- “Two men in dazzling garments” appeared to the women in Luke’s account (Luke 24:2-5). The women were terrified at the sight of the celestial beings. Luke’s angels greet them with my favorite line in scripture: “Why do you seek the Living One among the dead?” This is sheer angelic poetry.
- John’s description of the encounter (John 20:11-13) is short, but he adds a few details not found in any other gospel. The two angels inside the tomb positioned themselves at each end of the stone slab, as if to shine a spotlight on the two cloths that had covered His Body, the facecloth and the shroud. This is also the only gospel that shows Mary mistaking her risen Lord for the gardener!
What to make of the varying details
One angel, two angels, inside the tomb, outside the tomb, fear, amazement, words, questions, Jesus, the gardener. Which of the four accounts is the true description of the actual event?
Well, if we recognize that they are all partial accounts of a single experience, like the four gospels themselves, we can see that, taken together, they form a complete picture.
Eyewitnesses to accidents and other occurrences often give different descriptions of the same event, so we may be asking too much of the women who reported these encounters to converge on all the details. The same holds true for the evangelists who wrote down the stories of the Resurrection many years later.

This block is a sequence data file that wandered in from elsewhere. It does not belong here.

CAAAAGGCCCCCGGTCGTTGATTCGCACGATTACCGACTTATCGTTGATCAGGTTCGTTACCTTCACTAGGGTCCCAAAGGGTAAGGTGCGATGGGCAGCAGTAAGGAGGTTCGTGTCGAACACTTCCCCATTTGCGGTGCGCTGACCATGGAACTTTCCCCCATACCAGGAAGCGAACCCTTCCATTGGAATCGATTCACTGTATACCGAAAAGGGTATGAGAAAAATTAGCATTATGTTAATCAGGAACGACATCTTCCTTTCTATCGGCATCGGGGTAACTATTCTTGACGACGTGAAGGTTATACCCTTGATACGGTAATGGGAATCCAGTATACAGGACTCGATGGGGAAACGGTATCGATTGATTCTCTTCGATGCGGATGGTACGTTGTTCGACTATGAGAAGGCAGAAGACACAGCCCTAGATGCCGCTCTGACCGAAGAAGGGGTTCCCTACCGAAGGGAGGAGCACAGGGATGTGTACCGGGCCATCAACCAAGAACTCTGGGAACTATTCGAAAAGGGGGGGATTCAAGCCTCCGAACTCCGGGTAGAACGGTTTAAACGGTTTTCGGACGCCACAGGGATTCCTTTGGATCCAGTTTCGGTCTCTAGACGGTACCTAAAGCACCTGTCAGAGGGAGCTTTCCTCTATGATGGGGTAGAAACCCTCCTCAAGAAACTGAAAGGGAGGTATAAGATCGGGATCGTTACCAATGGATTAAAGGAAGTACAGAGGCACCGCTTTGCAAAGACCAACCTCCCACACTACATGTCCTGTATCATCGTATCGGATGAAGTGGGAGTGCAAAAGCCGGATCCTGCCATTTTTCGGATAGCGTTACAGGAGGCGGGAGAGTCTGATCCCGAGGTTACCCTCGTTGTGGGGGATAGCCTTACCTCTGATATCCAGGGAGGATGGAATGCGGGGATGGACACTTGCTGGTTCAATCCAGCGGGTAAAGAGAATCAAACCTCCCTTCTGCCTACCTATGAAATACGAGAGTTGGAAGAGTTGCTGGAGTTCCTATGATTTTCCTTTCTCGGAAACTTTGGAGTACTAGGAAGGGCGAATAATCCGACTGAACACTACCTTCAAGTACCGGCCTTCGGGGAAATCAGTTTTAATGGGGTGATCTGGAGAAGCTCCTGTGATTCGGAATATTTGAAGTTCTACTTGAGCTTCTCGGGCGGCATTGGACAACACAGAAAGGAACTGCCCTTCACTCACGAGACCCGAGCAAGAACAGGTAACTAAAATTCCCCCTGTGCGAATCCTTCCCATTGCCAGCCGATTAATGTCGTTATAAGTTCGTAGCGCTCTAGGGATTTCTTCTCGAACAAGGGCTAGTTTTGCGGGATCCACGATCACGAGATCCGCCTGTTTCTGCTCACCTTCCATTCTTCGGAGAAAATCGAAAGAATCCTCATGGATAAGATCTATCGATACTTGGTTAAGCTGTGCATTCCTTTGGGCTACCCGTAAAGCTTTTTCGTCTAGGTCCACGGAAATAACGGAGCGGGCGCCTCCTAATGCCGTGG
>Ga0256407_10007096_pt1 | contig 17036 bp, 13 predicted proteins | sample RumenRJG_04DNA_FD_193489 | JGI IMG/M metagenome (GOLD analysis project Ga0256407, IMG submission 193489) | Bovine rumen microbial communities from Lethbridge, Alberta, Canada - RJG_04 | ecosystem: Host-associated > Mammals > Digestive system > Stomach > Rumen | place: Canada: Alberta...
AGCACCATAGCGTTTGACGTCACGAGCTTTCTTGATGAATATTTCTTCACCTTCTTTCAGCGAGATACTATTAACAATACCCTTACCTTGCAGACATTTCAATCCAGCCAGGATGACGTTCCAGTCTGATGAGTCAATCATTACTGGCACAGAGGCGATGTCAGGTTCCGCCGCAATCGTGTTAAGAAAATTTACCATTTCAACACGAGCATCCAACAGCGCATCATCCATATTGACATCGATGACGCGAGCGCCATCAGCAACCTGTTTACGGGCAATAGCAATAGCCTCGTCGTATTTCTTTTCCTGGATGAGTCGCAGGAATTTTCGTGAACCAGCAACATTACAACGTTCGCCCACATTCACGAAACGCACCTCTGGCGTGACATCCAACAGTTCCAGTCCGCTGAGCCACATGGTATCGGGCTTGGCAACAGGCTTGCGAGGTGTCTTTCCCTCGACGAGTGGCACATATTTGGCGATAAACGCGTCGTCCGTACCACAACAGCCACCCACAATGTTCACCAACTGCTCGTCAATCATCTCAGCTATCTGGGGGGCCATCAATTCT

The overall truth of the Resurrection event rests in the harmonization of the accounts to form a single dynamic picture.
But there is another way to make sense of these divergent accounts: an angelic encounter can never be adequately described in human words. Experiencing a pure spiritual being is like being drawn into a mystical tableau or heavenly drama.
Words fail. The drama can only be “painted” like a picture according to the artist’s perception. After all, how do you describe supernatural glory?
The magnificence of the angels
What image do we get of angels through these four mystical paintings, then? Very simply, an image of unearthly magnificence.
The angels are bright shards of Christ’s glory: their words communicate the Word; their garments radiate His Light; their very beings express His Authority.
The angels are faithful messengers. They communicated the one thing that God wanted to make sure the humans got absolutely clear from the start: that His Son rose from the dead – as He said He would. The event that shook the world was not left to the vagaries of human interpretation or speculation.
Behold the empty tomb!